TH: [video clip starts] I'm a great fan of Richard Slee's and this is far from disappointing to see it really close and be able to touch it, although it's not a very tactile piece. His work, I always feel, would work really well domestically, in a domestic environment. It's part of a tradition of English ornament that's quite over the top, and I'm thinking of the kind of ceramics you'd pick up at a fairground, when you've been shooting some targets with a little rifle. [video clip ends] And yet at the same time it taps into the great history of ornament, the cornucopias of... what is it? A goat's horn overflowing with good things. And I think he made quite a few of these cornucopia in a of cheery, happy period of his life. But he's got this amazing way with the iconic bits of ornament, like he's done wonderful crowns and orbs and there's the cornucopia. There are lots of prime objects, things like anvils, which take you out back to the classical world somehow, and obviously to make an anvil out of ceramic is thoroughly contradictory and mad really. But it seems to me he's the ... and this was made back in, what would you say, 19 ...
TH: 1983, yes. People expect such a lot from art works nowadays.They're meant to be quite immense, [to] embody all kinds of theoretical discussions about consumption and national identity and there are things like Michael Lander's decision to destroy all his possessions on huge conveyor belts. And not many ceramics actually seem able to join in that new conceptual area that we have today. Also lots of artists are terribly interested in domestic contexts. I think they've all read the same books, they've all read ??? essay on the uncanny and they're interested in ordinary ordinariness. And then something eerie and uncanny popping out of the woodwork. I think they've all read Marx's great passage in 'Das Kapitol' on fetishisation of objects and how objects that he always echoes for it have a weird life of their own, you know. So they read all this stuff and they're making this stuff, but not many ceramicists are able to join in.
Richard Slee seems really able to do so, because there's something slightly uncanny about this object. And he's not doing what a great many extremely gifted ceramicists are doing even now as we speak, which is carrying forward the kind of early modern project, reuniting abstract sculpture and abstract painting in wonderful vessel forms. Nor has he gone down the road of figurative ceramics, whether elegaic like Phil Eglin's or savage and satirical like Steve Dixon. He's in a class of his own with his strange, odd, highly referential pieces. I saw one recently that he'd made specially for an odd conceptual art project where artists were invited to look at a sale catalogue of a big country house sale that took place after the war, and they had to choose a lot and then make an object that was inspired by it. So all these artists went off and did different things, most of them pretty feeble I thought, but Richard had read an account of a little pastel portrait of a girl in a wood and he made this wonderful ceramic version of it which looked extraordinary. I mean, these are so ???, because they do operate very well in museum settings, but also in some kind of mad, domestic setting. And so in some ways he's in a sort of class of his own. I'm trying to think of a ceramicist like him, and yet there's nothing aceramic about it, I'm slightly complaining that Hans Coper's a bit aceramic, but this is all muted, I think, in one knowledge and skill. Things like his Toby jugs obviously directly ??? from ceramics, but somehow you feel the medium's quite important even though it all looks so glossy and unexpected.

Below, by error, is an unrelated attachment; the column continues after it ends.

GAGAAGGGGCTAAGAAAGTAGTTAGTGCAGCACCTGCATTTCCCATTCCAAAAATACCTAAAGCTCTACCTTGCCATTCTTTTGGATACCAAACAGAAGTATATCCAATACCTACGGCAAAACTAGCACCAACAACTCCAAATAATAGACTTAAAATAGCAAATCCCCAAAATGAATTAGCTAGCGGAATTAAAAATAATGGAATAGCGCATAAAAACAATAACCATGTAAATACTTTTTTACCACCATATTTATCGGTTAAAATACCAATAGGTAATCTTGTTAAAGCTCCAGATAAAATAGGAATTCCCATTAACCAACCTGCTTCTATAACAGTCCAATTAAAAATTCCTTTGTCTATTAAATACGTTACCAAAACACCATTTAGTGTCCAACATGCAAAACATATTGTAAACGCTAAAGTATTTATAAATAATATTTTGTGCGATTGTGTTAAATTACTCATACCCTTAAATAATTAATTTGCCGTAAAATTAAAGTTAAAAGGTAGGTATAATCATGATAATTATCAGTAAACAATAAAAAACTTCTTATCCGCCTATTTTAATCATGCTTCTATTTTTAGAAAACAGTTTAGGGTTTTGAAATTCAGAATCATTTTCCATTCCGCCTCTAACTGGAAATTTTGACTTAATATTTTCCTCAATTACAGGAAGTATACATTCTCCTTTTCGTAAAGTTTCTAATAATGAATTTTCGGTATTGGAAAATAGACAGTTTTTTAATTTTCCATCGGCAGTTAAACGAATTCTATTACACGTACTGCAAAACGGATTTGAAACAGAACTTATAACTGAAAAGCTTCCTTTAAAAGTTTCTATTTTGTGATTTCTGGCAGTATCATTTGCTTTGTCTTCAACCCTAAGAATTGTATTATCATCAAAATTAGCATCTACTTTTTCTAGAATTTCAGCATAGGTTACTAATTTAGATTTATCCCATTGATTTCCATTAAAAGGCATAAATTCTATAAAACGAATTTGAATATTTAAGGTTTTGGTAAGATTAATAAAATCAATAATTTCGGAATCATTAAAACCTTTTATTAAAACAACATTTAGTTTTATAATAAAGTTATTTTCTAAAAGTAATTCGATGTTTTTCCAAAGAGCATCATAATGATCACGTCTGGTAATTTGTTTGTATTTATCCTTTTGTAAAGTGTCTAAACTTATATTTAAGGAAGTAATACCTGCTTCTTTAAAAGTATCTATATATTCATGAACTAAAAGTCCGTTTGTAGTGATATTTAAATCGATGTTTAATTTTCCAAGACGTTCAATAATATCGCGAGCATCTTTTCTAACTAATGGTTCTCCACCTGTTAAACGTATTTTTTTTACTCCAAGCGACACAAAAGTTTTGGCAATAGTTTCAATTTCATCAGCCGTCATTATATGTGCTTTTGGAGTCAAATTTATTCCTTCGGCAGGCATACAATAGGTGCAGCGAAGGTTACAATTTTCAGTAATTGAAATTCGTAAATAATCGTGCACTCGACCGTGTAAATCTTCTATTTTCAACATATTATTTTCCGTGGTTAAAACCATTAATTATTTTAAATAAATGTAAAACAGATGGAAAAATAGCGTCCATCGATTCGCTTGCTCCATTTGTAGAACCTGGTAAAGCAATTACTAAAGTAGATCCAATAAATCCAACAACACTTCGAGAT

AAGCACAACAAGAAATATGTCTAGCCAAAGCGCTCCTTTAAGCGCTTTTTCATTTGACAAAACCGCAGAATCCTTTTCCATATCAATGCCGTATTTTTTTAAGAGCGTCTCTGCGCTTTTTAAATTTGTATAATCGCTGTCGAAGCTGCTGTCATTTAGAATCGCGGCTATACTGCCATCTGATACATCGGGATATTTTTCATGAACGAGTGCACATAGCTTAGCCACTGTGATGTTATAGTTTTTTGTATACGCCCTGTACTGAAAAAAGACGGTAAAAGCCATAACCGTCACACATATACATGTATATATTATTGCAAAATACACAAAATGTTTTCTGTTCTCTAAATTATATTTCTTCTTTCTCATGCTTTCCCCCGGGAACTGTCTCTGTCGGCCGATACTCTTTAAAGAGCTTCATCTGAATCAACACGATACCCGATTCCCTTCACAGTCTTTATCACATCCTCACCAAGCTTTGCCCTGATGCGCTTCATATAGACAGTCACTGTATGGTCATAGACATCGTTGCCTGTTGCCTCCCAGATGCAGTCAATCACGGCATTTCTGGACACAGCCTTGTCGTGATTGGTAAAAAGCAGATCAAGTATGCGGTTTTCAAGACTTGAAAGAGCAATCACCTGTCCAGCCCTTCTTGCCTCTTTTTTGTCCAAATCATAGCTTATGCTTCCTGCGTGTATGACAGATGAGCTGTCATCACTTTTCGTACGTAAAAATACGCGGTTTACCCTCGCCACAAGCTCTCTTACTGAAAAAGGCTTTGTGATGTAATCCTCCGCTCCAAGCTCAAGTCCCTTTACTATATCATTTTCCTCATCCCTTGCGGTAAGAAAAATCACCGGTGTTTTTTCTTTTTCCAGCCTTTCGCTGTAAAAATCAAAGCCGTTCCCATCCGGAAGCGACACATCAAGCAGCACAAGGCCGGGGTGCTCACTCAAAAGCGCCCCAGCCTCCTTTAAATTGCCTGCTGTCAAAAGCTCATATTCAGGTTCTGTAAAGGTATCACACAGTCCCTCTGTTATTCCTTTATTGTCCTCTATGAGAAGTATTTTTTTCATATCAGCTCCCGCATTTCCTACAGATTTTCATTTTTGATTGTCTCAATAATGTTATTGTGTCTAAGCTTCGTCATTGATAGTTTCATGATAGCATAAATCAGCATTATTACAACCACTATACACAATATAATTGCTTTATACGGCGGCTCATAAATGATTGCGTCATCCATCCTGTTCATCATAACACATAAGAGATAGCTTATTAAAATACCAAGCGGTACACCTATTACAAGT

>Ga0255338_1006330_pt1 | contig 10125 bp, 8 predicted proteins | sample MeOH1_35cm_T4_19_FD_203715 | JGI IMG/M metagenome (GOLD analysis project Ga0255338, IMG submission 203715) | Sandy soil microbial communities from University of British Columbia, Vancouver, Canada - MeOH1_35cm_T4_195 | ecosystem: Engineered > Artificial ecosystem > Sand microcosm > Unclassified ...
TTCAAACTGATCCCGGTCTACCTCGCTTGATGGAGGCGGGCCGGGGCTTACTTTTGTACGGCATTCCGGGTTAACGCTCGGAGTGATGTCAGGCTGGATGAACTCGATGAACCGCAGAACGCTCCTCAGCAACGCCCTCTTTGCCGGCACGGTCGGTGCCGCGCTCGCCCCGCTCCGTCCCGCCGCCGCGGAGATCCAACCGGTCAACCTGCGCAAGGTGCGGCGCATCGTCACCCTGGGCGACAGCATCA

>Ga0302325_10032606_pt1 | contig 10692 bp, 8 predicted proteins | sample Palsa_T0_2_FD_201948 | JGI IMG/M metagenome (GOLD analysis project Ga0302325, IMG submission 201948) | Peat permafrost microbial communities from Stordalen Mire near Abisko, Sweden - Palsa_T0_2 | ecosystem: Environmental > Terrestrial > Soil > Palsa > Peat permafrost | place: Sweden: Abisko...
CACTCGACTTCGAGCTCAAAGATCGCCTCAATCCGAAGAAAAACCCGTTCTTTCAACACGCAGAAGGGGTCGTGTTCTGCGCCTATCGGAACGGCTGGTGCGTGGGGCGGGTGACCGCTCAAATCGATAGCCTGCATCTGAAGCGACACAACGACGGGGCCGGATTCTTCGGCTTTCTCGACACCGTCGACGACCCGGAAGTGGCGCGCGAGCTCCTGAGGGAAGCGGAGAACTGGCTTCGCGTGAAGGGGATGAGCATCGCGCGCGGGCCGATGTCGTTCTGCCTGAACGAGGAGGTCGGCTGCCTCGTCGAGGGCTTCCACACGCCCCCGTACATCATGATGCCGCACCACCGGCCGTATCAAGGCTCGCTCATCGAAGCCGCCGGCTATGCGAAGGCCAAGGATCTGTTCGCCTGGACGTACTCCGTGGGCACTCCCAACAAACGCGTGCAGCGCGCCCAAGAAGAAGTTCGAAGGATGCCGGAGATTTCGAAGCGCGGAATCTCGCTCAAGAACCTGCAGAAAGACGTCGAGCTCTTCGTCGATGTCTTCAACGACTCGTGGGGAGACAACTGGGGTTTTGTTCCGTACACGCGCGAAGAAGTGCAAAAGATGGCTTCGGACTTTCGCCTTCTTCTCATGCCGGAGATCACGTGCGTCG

MP: They're very witty, aren't they? They make you smile.
TH: Yes, and they can be quite sad too and haunting, especially when he sticks... I mean, this is a fairly early piece. He's got more and more cruel and subtle. There's a very strange piece I saw recently he just called 'Wave' and it was just a piece of ceramic in a sort of wave shape and he'd drawn a wave on it, and that was it. He's become... that's all... there's a darker side to him. But then I think the ceramic handle was meant to be a tragic piece.
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